Macca’s memories (and even in 2007, they’re not all bad ones)

There has been a lot of nostalgia and reflection happening in the Beatle clan over the course of 2007.  Some milestone birthdays, new releases that give lip-service to the past, songs that sound like the past, and plaques memoralizing friends of the past.

All of that being said, it’s amazing to see our boys so forward thinking in the ways that they approach music, and technology.  I know, we are all looking forward to the release of the back catalog, but it’s amazing to watch the Beatle crowd embrace changes and technology come forward.  Who knows what next year will hold for our beloved Beatles, but it looks like they will be equally as busy in ’08 as they were over the past year.  Hold onto your hats ladies and gentlemen. 

Here’s what we’ve read.

As the man who penned When I’m 64, it probably goes without saying that Paul McCartney felt a twinge of trepidation as June 18, 2006, finally approached.
The way McCartney tells it, the plan was to pay little attention to it, perhaps avoid going out of his way to hear his most vaudeville contribution to Sgt Pepper. But that very morning he was greeted at his house by a delegation of younger McCartneys. “My kids did a version for me,” he exclaims from the kitchen of his Sussex recording studio. “I even had the baby doing it.” By way of illustration, McCartney lets forth a high-pitched imitation of Beatrice Milly McCartney singing When I’m 64 with atonal gusto.

A prurient inquiry springs to mind at this point. You wonder if Heather was there, singing along with the Maccas, all the better to imagine the atmosphere on that mildly mythical morning. But you weigh up the risks of upsetting a Beatle and you let it pass.

By the time he reached a pensionable 65 this year, he had turned into another one of his songs — he was here, there and everywhere. No doubt, some of the attention was unwelcome. When redtop headlines weren’t trumpeting the latest instalment of his divorce, they were shining a light on his ensuing liaisons — a weekend apparently spent with the Hamptons socialite Nancy Shevell, and his current relationship with Rosanna Arquette. But even setting that aside, it was a period of activity unseen since the days when he had three other Beatles with him to share the burden.

In June, he formally severed his 45-year relationship with EMI by releasing his 14th solo album, Memory Almost Full, not with a conventional record label but with Starbucks’ music division Hear Music. Along the way, there were British and American gigs of hysteria-inducing intimacy and even a measure of acceptance for his classical work — his memorial piece to Linda McCartney, Ecce Cor Meum, earned him a Classical Brit.

During a 50-minute conversation, there is one word he uses more than any other. If, as GQ recently declared, Paul McCartney is the Man of the Year, then “exciting” was his word of the year. And if something wasn’t exciting, Macca didn’t want to know about it.

It seems that excitement — or rather the lack of it — struck the death knell for what was already becoming a strained relationship with his old label.

“Everybody at EMI had become a part of the furniture. I’d be a couch. Coldplay are an armchair. And Robbie Williams, I dread to think what he was,” he begins. “But the most important thing was, I’d felt [the people at EMI] had become really very boring, y’know? And I dreaded going to see them.”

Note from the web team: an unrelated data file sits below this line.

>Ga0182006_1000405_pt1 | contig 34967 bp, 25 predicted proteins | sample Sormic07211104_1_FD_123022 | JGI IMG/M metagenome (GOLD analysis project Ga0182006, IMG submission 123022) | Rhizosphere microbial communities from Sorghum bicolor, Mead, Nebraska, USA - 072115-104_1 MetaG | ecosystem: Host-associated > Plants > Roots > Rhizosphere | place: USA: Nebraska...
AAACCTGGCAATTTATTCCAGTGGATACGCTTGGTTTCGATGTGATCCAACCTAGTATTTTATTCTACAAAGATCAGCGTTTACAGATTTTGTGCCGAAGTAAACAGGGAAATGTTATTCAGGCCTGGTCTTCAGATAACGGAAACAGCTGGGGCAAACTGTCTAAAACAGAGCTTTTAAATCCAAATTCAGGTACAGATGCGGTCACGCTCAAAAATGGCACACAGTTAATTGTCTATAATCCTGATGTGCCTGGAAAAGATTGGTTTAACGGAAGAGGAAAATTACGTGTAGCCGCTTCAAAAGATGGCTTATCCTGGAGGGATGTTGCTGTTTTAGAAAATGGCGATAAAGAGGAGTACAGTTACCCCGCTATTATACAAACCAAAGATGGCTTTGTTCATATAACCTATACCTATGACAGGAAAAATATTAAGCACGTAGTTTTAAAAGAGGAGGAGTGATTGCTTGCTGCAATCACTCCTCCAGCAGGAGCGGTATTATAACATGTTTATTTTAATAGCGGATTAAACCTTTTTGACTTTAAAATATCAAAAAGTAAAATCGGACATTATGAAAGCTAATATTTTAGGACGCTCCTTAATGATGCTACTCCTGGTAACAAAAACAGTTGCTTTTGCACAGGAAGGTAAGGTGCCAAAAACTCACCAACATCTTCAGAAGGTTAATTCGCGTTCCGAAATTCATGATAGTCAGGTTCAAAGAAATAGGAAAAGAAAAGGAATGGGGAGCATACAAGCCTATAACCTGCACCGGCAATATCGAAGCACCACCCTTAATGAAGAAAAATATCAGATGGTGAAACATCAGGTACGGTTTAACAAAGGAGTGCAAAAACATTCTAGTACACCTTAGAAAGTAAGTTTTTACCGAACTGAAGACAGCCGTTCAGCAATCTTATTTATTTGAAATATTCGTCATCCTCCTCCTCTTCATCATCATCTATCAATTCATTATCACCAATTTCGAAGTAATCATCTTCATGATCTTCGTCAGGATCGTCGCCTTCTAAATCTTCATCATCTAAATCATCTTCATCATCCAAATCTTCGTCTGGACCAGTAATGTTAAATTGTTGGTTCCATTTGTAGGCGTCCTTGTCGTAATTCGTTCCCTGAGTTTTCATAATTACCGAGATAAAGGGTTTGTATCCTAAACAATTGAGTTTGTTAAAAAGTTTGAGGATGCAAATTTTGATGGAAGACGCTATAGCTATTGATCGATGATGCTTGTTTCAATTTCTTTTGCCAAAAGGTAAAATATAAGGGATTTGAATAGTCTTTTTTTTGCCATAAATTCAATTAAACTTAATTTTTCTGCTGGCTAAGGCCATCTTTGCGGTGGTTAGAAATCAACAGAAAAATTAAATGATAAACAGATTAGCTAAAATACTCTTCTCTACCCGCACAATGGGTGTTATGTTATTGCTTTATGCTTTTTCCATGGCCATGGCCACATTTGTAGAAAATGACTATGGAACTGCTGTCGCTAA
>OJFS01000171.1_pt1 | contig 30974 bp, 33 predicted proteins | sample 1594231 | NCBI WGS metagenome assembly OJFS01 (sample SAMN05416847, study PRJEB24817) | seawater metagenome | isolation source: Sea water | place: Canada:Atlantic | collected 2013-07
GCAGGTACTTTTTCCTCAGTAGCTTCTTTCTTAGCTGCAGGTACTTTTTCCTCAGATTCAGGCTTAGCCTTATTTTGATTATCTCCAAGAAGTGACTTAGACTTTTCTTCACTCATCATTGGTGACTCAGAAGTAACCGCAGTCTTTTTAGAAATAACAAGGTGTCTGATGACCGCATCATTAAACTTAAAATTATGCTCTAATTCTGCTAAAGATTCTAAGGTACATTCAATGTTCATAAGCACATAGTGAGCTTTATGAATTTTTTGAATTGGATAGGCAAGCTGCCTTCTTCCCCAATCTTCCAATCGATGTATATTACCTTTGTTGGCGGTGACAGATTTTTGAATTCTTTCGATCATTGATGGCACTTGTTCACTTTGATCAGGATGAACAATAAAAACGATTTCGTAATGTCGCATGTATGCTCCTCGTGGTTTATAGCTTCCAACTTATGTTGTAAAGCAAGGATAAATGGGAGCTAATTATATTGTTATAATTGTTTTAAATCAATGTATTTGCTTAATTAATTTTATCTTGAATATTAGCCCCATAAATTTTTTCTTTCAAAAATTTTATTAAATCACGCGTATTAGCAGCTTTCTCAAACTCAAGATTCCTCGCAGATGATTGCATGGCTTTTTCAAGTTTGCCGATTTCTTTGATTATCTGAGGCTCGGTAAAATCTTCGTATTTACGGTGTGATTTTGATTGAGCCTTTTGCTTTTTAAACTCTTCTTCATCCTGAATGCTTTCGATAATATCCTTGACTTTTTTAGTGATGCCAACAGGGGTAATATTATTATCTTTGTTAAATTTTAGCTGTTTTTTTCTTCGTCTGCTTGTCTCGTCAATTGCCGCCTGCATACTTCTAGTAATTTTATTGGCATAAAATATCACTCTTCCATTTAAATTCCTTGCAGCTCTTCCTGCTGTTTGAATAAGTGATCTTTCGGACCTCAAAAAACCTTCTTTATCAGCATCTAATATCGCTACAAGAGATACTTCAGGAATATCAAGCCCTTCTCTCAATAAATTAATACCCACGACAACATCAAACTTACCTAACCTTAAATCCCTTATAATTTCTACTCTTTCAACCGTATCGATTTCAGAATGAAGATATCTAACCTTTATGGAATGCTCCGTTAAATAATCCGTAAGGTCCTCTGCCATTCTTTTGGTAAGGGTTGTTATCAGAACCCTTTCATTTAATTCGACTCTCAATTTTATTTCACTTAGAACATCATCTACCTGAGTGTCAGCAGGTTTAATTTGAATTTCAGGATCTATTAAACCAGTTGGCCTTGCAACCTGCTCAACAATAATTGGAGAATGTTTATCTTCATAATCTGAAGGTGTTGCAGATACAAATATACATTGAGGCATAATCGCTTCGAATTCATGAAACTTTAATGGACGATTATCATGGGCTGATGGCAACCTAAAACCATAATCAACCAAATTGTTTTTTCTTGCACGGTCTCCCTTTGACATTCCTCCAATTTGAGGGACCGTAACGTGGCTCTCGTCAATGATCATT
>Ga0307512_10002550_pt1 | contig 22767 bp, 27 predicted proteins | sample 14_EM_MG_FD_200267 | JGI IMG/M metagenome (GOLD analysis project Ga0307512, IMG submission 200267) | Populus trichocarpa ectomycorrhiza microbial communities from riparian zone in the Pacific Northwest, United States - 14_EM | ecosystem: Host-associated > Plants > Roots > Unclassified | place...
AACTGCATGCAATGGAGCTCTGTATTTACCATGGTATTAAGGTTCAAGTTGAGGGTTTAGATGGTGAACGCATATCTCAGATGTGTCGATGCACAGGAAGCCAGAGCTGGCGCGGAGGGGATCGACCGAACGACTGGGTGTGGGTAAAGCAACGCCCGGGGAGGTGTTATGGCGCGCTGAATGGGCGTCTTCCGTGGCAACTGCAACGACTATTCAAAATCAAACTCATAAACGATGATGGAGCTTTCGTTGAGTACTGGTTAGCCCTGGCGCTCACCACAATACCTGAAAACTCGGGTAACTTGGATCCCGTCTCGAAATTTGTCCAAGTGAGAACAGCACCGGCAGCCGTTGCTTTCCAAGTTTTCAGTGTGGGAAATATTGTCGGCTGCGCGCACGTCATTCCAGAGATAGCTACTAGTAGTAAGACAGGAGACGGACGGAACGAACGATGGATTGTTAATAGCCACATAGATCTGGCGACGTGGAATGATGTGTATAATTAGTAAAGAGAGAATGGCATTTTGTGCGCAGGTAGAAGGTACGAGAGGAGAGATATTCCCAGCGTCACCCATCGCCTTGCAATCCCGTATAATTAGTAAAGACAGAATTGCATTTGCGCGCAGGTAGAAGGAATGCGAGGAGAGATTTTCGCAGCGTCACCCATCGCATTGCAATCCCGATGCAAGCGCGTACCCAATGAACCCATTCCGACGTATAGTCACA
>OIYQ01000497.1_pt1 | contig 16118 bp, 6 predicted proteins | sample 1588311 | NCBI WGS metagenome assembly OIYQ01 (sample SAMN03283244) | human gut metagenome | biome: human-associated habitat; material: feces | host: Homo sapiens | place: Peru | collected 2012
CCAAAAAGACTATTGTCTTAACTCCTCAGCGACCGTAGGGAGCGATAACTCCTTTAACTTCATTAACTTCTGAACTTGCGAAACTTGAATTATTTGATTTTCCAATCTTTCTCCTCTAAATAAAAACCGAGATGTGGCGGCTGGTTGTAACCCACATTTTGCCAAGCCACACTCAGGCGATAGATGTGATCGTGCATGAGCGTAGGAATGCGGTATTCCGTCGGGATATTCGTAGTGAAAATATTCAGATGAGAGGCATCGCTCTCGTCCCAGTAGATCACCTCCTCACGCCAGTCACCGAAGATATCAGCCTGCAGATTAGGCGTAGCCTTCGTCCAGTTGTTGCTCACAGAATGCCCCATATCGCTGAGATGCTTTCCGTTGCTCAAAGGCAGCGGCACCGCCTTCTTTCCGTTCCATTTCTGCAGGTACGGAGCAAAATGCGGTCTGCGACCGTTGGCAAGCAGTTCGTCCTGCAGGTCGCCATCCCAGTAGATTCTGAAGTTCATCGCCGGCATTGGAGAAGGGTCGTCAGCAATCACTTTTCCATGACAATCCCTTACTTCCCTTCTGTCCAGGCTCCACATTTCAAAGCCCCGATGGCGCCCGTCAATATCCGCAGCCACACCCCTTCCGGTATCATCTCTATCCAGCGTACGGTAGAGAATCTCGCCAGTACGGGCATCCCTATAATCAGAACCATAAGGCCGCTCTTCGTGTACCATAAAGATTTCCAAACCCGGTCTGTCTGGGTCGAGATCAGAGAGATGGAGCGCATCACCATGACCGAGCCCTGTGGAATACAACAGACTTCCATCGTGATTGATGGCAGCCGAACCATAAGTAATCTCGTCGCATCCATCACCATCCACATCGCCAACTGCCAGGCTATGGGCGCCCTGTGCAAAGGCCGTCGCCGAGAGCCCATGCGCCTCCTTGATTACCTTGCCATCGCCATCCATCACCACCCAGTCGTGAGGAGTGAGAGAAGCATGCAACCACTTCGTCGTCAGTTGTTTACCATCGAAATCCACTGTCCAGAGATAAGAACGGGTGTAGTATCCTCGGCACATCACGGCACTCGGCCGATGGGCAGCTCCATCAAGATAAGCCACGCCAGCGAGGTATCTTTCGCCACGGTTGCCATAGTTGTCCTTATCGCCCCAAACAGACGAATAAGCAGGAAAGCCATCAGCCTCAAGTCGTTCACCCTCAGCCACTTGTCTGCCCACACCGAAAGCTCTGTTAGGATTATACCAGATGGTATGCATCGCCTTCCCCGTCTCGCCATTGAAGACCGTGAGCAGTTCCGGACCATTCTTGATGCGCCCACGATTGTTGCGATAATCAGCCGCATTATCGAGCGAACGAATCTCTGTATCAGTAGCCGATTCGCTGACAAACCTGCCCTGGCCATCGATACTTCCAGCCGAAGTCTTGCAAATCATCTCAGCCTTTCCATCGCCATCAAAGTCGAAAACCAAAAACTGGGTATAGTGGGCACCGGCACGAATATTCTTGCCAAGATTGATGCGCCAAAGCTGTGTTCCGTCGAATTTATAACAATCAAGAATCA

Boring in what way? “Well, because I could guess what they were going to say — ‘Love your record, Paul’ — and I’d say: ‘Well, what should we do with it?’ Then they’d go: ‘Well, we think you ought to go to Cologne’, which is what they always say.

“This idea became symbolic of the treadmill, you know? You go somewhere, speak to a million journalists for one day, and you get all the same questions. It’s mind-numbing. So I started saying: ‘God, we’ve got to do something else’.”

Had his American producer David Kahne not been on hand to hear these grievances then McCartney may never have got as far as working out what that “something else” was. Unluckily for EMI though, Kahne had friends at Hear Music. By the time McCartney got around to telling EMI the bad news, the deal was as good as done. Someone at the coffee chain told him that 400 Starbucks in China would be stocking the CD. He liked the idea almost as much as the fact that no one had mentioned Cologne.

The clincher, though, was the meeting he had with Starbucks executives, in which Memory Almost Full was played back in its entirety. “You Tell Me came on and one of the team started crying. It was weird. I thought, ‘Oh, this is real feedback’.”

Not much crying at EMI then, lately? “Well, there is, but for other reasons,” McCartney says. It might be argued that, for an industry monolith such as EMI — now owned by a private equity firm, Terra Firma — losing Paul McCartney in one year is unlucky. That the label went on to lose Radiohead — because, in the words of the guitarist Ed O’Brien, “Terra Firma doesn’t understand the music industry” — starts to look like recklessness. Thom Yorke may bristle at the idea of jumping ship to Starbucks, but one thing he and McCartney have in common is their enthusiasm for new, faster ways of putting out music.

Actuallly, the new ways are reminiscent of the old ways. McCartney was one of millions who downloaded Radiohead’s In Rainbows, paying “something reasonable”, on the week it appeared. “This was how we used to operate,” he enthuses. “I remember John [Lennon], for instance, writing Instant Karma and demanding it was released the following week.”

It wasn’t the case with EMI. “I’d started saying to them: ‘Look, we could write a thing and have it released the next week.’ And they would say: ‘You can’t do that these days.’ So I would say: ‘Well, how much time do you need?’ And they’d say six months. I said: ‘Why do you need that long?’ And do you know what they said? ‘To figure out how to market it.’ I said: ‘Wait a minute, are you sure you need six months for that? Couldn’t some bright people do that in two days?’ Jesus Christ. I said: ‘Look boys, I’m digging a new furrow’.”